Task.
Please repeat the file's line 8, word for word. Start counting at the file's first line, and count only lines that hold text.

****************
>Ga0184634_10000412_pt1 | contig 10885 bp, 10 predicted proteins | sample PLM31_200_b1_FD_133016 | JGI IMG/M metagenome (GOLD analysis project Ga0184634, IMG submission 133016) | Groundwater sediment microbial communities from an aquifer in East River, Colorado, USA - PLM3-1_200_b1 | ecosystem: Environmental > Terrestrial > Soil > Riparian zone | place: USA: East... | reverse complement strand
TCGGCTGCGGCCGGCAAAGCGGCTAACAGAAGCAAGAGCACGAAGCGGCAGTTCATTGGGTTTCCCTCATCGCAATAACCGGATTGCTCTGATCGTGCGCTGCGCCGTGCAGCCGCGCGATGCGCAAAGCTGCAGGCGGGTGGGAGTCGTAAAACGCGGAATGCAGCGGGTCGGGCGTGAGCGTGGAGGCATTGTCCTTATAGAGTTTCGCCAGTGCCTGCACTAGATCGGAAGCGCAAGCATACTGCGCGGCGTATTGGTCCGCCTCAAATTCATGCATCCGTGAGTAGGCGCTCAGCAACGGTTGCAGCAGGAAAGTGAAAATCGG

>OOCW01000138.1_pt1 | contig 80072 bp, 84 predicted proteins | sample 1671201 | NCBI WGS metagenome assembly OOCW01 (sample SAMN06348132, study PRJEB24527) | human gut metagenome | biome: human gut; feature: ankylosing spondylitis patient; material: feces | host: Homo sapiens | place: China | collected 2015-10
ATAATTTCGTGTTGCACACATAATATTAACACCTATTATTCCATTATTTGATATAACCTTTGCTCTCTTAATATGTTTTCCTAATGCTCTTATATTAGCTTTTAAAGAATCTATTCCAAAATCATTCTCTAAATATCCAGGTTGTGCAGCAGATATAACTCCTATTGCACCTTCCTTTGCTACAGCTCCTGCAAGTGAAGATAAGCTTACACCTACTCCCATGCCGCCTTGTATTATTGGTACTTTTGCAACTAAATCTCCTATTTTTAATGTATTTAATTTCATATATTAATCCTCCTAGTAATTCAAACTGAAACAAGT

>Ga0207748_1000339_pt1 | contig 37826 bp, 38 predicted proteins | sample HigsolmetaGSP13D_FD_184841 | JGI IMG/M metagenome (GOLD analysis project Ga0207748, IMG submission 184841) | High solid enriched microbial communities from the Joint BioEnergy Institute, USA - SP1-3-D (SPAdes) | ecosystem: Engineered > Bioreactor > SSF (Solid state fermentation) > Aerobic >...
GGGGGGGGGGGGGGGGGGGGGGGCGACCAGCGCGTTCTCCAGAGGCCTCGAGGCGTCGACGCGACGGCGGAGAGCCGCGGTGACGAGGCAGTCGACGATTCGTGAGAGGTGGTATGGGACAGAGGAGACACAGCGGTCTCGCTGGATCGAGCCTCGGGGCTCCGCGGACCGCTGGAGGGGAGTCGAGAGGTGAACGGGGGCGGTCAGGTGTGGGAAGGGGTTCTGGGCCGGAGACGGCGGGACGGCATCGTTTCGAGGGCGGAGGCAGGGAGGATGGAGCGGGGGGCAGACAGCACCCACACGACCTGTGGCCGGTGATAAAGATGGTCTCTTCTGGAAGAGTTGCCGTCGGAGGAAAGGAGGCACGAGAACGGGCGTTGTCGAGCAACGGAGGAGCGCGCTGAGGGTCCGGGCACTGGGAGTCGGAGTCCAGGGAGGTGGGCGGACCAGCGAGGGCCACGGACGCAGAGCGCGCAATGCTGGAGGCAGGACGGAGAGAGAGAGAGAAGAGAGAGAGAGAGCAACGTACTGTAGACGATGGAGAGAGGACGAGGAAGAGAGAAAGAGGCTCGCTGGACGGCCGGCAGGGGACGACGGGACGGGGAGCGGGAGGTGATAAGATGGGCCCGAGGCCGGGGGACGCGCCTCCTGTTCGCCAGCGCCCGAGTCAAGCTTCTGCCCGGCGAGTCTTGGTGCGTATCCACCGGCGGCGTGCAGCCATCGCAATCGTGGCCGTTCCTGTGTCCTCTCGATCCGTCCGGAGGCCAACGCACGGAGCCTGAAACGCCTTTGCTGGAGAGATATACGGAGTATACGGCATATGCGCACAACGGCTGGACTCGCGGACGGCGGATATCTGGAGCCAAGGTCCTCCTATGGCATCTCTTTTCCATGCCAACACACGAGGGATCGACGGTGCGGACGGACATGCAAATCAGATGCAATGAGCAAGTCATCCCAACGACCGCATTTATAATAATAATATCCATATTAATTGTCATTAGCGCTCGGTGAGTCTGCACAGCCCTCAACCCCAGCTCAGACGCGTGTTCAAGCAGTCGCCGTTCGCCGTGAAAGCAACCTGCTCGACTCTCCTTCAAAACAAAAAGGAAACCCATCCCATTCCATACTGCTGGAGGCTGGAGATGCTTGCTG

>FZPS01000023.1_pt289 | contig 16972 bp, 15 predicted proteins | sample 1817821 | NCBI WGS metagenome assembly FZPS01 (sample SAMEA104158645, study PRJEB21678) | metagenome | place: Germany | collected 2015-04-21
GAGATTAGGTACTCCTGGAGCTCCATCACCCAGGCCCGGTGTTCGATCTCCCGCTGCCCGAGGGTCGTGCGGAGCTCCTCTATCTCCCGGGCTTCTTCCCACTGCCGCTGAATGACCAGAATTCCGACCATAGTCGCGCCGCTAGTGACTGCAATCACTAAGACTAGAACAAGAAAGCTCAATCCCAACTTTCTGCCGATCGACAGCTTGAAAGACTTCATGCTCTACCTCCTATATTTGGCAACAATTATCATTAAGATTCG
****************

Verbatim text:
GAGATTAGGTACTCCTGGAGCTCCATCACCCAGGCCCGGTGTTCGATCTCCCGCTGCCCGAGGGTCGTGCGGAGCTCCTCTATCTCCCGGGCTTCTTCCCACTGCCGCTGAATGACCAGAATTCCGACCATAGTCGCGCCGCTAGTGACTGCAATCACTAAGACTAGAACAAGAAAGCTCAATCCCAACTTTCTGCCGATCGACAGCTTGAAAGACTTCATGCTCTACCTCCTATATTTGGCAACAATTATCATTAAGATTCG